Lydford to Whiddon Down
Before I start I think I’d better just warn Sarah that if she’s reading this out to the girls, she may well need to skip or paraphrase this first part of today’s posting.
So, the complete twats from last night didn’t get any better. As per normal I was struggling to get to sleep but with my iPod on I wasn’t doing too badly. That was until about 12:30am when the knobs decided that it’d be really funny to spend the next hour and half walking down the hall way knocking on everyone’s door! Clearly they thought they owned the place and that nobody else other than they were staying there?!
The first time they knocked on my door I replied with a pretty pissed off “What?!”, just for them to run away giggling. Next time I answered with a very loud “Fuck off!!” just to get the same effect. In fact, I overheard them talking and all I was doing was spurring them on to do it again and again. So, I put my iPod back on and did my best to ignore them, hoping that they’d soon get bored of not getting a response – works with kids pretty well so I was hopeful that it would work.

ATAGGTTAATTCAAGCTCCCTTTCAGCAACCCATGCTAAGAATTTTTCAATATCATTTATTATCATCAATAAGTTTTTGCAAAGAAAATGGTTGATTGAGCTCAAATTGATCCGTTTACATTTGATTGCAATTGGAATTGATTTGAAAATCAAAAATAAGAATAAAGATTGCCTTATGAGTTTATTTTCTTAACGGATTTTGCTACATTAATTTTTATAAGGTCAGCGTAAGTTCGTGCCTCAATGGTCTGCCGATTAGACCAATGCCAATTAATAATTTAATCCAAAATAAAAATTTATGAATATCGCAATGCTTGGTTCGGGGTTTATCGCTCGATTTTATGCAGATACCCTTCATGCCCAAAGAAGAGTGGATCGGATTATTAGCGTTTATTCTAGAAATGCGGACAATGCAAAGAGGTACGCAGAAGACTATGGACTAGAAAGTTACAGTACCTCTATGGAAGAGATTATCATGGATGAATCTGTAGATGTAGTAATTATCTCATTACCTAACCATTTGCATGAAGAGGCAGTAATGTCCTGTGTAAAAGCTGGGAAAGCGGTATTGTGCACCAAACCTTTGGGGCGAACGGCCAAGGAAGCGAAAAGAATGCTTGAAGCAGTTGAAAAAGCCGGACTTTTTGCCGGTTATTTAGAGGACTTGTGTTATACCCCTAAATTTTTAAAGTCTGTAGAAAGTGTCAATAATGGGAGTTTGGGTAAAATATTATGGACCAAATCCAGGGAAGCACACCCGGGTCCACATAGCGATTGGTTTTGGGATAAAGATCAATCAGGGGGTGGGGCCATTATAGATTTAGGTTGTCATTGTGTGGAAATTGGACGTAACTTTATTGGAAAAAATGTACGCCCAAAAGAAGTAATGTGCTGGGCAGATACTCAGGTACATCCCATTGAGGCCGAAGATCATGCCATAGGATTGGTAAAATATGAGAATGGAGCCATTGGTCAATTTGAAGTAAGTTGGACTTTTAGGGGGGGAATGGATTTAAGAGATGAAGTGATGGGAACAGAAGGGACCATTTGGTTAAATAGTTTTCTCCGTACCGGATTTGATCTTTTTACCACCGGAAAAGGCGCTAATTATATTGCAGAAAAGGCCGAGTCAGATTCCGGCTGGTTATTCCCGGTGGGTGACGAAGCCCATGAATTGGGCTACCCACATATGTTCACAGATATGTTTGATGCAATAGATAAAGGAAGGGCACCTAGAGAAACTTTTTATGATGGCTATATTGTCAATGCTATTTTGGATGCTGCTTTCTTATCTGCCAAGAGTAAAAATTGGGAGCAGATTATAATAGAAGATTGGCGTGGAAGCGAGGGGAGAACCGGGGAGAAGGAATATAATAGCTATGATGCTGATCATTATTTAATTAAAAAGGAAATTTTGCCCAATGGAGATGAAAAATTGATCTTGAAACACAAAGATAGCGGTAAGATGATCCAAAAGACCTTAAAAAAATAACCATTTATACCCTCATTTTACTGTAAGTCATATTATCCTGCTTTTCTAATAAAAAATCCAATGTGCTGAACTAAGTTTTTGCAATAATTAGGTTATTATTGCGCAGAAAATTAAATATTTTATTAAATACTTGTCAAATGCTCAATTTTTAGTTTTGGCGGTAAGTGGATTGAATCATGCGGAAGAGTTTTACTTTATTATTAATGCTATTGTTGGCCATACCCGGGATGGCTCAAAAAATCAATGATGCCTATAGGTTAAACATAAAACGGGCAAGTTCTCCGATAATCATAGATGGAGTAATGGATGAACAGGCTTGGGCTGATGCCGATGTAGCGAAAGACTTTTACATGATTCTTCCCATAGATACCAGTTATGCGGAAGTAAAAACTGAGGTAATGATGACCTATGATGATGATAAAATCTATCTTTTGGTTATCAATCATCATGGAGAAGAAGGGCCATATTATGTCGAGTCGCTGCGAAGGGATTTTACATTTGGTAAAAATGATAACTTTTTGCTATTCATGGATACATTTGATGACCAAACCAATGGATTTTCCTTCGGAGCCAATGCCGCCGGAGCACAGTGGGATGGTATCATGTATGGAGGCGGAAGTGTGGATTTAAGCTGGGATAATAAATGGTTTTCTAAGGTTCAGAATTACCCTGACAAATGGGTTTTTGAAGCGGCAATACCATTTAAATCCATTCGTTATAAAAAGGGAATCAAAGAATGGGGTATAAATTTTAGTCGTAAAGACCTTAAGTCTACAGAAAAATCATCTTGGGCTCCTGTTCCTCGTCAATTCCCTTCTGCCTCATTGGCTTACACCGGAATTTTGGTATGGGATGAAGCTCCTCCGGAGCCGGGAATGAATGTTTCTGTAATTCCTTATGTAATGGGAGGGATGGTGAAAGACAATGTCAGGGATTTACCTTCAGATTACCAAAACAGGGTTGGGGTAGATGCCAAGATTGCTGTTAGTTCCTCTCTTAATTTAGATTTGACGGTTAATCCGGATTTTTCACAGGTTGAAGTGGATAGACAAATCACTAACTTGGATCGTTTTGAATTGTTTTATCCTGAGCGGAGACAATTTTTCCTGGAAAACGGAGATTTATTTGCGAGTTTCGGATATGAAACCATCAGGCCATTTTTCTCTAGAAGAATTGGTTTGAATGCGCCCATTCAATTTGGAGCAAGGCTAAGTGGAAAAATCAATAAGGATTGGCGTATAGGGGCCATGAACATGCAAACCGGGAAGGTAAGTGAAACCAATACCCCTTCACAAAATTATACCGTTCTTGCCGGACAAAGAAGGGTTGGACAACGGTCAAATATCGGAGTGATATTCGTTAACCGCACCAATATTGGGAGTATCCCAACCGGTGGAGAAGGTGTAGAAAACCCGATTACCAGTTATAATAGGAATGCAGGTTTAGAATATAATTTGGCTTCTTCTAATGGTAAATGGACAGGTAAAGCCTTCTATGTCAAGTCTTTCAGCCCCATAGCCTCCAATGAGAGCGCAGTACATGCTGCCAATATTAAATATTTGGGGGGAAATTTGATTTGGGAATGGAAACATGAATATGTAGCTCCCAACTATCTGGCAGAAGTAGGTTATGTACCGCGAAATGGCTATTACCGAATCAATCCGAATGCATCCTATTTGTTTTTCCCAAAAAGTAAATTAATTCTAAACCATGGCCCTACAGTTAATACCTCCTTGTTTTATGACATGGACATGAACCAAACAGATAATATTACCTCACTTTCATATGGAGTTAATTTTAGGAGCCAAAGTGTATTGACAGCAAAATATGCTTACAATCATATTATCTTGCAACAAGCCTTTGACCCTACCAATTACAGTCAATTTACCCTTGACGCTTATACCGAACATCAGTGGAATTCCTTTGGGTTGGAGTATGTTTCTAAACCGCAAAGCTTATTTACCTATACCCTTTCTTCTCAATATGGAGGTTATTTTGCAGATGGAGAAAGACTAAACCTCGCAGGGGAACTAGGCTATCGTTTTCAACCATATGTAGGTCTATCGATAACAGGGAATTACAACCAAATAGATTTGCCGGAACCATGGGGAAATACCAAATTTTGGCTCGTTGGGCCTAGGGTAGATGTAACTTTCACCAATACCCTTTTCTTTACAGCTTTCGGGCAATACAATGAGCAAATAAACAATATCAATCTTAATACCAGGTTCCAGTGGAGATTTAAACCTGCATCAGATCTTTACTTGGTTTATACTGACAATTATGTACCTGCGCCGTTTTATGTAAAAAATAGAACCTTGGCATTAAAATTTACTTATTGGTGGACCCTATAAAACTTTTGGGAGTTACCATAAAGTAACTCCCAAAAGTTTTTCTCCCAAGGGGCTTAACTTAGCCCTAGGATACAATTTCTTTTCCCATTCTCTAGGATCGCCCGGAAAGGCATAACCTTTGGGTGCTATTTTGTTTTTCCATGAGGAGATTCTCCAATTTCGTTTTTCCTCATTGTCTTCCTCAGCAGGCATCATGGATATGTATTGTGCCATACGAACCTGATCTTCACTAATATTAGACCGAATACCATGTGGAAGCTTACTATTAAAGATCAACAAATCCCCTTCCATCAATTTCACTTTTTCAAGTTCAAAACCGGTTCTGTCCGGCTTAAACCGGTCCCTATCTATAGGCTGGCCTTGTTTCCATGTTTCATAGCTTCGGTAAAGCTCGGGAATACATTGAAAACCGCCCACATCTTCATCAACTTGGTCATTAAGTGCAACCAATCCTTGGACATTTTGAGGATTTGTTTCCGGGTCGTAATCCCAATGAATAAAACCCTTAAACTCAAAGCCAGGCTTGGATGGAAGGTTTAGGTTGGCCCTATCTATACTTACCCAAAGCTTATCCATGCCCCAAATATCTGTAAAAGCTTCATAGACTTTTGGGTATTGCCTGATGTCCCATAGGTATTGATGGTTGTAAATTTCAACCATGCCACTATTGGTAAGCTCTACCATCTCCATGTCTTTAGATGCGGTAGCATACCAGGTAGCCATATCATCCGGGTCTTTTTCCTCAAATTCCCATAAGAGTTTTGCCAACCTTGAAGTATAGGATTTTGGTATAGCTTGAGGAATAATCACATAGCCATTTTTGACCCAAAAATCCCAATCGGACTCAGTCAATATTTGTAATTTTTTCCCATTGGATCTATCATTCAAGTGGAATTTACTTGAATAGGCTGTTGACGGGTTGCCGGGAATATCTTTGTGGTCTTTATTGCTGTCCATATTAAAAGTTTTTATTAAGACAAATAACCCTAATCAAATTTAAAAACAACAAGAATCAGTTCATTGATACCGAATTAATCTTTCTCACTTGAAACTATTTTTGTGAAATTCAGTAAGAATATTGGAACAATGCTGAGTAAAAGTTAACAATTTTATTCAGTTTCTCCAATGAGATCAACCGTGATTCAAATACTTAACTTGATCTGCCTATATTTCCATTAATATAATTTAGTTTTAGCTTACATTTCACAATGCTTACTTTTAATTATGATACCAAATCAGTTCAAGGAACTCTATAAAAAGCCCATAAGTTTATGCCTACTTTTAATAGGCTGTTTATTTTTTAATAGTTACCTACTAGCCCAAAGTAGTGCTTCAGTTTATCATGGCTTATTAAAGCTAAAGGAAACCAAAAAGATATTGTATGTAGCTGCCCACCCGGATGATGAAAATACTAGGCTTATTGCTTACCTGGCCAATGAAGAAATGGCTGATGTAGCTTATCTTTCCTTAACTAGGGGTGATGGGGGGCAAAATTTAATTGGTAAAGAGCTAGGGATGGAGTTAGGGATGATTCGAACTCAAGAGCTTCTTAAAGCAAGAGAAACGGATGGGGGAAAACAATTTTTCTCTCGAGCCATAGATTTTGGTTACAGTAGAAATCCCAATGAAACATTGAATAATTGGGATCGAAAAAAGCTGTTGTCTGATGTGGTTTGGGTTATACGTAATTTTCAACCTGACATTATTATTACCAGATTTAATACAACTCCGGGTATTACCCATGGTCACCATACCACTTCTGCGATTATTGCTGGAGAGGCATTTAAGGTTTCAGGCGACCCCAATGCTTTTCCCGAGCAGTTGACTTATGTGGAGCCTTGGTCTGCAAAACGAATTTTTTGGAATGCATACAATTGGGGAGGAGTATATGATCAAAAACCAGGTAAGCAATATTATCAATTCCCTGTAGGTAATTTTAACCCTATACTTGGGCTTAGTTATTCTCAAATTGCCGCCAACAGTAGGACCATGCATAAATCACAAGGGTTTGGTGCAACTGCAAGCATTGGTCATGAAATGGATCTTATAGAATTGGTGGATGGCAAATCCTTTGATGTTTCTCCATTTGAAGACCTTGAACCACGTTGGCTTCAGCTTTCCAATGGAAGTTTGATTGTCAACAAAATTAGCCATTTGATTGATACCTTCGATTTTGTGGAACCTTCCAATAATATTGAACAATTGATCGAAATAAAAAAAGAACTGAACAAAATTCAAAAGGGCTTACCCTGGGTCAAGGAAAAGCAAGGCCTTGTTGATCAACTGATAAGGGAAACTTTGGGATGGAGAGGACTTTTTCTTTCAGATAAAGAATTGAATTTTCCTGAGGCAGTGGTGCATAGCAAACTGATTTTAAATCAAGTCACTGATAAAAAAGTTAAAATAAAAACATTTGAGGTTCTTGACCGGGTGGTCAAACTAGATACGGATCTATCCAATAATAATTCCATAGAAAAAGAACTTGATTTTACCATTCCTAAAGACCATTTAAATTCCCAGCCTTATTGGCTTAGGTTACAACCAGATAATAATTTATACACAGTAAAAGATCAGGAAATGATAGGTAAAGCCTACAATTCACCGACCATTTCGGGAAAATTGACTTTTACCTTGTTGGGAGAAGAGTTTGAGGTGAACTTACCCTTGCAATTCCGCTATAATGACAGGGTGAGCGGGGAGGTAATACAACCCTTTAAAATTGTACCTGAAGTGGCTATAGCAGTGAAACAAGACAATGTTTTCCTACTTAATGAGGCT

All in all I managed to grab about two hour’s sleep which as you can imagine isn’t a good way to start the day with a good fifteen or so miles to cover ahead of me. I wouldn’t have minded as much if the idiots were eighteen or something; no, they were my age and older! You don’t know how close I was to opening my door and beating some heads with one of my walking poles!